Leadership strategies to influence the use of clinical practice guidelines.

Peer Reviewed: 
TitleLeadership strategies to influence the use of clinical practice guidelines.
Publication TypeJournal Article
Year of Publication2006
AuthorsGifford, W. A., Davies B., Edwards N., & Graham I. D.
JournalNursing leadership (Toronto, Ont.)
Date Published2006 Dec
KeywordsAttitude of Health Personnel, Benchmarking, Clinical Competence, Communication, Diffusion of Innovation, Education, Nursing, Continuing, Female, Guideline Adherence, Humans, Interprofessional Relations, Leadership, Male, Models, Nursing, Nurse Administrators, Nurse's Role, Nursing Methodology Research, Nursing Staff, Hospital, Ontario, Organizational Culture, Organizational Innovation, Practice Guidelines as Topic, Qualitative Research, Questionnaires, Social Support

Support from nursing managers and administrators, together with the role of a dedicated project Lead, are consistently identified as important strategies for nurses to be able to use research evidence in their practice. However, little is known about the key behaviours and activities required to successfully implement and sustain research-based innovations in practice. This study describes the leadership behaviours and activities that influenced nurses' use of clinical practice guidelines. A secondary analysis of qualitative data was conducted to investigate factors that contributed to sustaining (or not) the use of clinical guidelines two and three years after implementation as part of the Registered Nurses Association of Ontario Best Practice Guidelines project. Grounded theory techniques were used to develop a theoretical model of Leadership. Findings indicated a different pattern of leadership in organizations that sustained guidelines, when compared to those that did not. Three broad leadership strategies emerged as central to successfully implementing and sustaining guidelines: (1) facilitating staff to use the guidelines, (2) creating a positive milieu of best practices and (3) influencing organizational structures and processes. Leadership for guideline implementation was found to include such behaviours as support, role-modelling commitment and reinforcing organizational policies and goals consistent with evidence-based care.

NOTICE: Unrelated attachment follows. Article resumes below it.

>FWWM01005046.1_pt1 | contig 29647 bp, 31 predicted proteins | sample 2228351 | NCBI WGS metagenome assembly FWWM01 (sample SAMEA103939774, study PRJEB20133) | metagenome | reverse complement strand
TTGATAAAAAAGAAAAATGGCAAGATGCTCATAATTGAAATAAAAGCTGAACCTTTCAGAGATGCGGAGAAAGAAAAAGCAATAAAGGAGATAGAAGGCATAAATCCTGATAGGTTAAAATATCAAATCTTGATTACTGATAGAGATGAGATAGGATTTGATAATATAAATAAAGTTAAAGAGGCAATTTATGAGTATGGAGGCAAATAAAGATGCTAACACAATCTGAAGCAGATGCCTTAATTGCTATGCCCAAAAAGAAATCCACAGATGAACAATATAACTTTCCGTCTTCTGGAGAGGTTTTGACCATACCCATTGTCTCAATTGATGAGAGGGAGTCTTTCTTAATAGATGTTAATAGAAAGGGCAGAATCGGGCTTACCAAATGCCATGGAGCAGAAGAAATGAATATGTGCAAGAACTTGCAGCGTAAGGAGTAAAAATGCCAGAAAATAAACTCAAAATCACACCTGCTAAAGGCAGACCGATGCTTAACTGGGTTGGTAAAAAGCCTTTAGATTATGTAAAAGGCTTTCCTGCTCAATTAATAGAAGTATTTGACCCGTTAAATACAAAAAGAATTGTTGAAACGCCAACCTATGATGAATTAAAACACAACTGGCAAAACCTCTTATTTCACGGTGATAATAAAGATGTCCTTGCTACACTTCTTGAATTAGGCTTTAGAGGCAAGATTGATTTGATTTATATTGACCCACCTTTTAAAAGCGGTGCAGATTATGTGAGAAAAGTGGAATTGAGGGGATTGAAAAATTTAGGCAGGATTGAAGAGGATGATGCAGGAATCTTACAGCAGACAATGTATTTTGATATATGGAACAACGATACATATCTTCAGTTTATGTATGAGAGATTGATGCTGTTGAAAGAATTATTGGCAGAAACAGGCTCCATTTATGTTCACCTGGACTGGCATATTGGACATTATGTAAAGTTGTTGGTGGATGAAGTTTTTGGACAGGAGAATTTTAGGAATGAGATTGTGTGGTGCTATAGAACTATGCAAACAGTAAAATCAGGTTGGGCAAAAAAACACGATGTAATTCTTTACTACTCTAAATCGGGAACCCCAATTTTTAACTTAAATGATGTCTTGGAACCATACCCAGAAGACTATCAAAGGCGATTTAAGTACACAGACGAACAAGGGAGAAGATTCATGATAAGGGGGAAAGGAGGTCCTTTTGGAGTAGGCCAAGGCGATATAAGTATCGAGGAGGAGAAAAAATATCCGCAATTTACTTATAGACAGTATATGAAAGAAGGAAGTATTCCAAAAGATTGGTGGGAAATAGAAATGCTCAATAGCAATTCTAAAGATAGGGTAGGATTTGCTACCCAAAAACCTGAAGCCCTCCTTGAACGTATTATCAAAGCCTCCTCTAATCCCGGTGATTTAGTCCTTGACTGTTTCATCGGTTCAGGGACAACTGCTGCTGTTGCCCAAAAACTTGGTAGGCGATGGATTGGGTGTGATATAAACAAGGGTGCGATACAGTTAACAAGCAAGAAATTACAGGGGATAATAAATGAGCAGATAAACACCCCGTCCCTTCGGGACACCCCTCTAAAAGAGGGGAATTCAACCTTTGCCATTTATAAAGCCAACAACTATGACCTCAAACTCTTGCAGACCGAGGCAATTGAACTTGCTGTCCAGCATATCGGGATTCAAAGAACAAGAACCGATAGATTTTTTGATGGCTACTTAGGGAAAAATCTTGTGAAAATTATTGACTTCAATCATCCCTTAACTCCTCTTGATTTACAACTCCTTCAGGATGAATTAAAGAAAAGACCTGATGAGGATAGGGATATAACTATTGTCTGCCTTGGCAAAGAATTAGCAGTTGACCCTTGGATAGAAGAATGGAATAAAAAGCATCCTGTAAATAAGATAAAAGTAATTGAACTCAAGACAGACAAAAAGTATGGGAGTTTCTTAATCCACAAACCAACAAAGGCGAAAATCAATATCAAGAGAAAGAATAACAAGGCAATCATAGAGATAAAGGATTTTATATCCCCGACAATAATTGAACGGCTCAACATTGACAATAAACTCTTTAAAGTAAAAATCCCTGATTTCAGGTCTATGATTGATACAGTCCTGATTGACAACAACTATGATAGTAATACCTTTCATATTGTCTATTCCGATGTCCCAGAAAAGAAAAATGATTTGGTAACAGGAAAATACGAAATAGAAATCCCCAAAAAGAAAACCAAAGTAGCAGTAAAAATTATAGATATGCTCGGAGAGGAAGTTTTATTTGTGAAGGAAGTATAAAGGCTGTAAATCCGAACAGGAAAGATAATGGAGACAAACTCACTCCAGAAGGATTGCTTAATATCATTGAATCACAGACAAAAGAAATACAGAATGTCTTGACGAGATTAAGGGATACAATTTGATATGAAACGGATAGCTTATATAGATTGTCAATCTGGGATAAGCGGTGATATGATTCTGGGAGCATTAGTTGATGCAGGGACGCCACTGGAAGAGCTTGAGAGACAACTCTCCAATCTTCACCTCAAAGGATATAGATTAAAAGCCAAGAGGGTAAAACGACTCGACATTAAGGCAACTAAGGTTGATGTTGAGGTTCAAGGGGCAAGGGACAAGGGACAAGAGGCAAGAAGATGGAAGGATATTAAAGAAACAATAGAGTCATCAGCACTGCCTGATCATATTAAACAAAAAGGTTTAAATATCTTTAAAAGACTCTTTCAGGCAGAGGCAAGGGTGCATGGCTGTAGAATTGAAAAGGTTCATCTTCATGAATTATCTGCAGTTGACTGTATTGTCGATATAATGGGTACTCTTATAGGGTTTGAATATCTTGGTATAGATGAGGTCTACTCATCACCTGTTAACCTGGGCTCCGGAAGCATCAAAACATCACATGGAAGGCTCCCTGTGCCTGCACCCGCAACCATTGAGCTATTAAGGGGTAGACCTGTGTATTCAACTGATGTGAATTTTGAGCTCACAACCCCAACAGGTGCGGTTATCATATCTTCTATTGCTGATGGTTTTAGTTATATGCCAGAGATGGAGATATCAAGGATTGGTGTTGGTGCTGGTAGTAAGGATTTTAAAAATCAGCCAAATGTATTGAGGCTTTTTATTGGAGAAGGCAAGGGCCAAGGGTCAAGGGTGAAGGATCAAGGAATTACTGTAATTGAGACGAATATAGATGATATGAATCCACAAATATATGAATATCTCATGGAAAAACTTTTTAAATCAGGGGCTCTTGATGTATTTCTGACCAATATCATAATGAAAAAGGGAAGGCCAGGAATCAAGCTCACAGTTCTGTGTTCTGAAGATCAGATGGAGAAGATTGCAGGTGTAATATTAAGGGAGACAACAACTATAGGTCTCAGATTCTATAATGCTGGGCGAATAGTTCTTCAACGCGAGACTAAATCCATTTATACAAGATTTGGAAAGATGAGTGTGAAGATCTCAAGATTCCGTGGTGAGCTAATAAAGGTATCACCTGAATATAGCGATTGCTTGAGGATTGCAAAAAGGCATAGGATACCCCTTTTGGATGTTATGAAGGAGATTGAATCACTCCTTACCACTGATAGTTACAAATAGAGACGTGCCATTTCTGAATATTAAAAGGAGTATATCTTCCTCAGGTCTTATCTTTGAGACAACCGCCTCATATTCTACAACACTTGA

Alternate JournalNurs Leadersh (Tor Ont)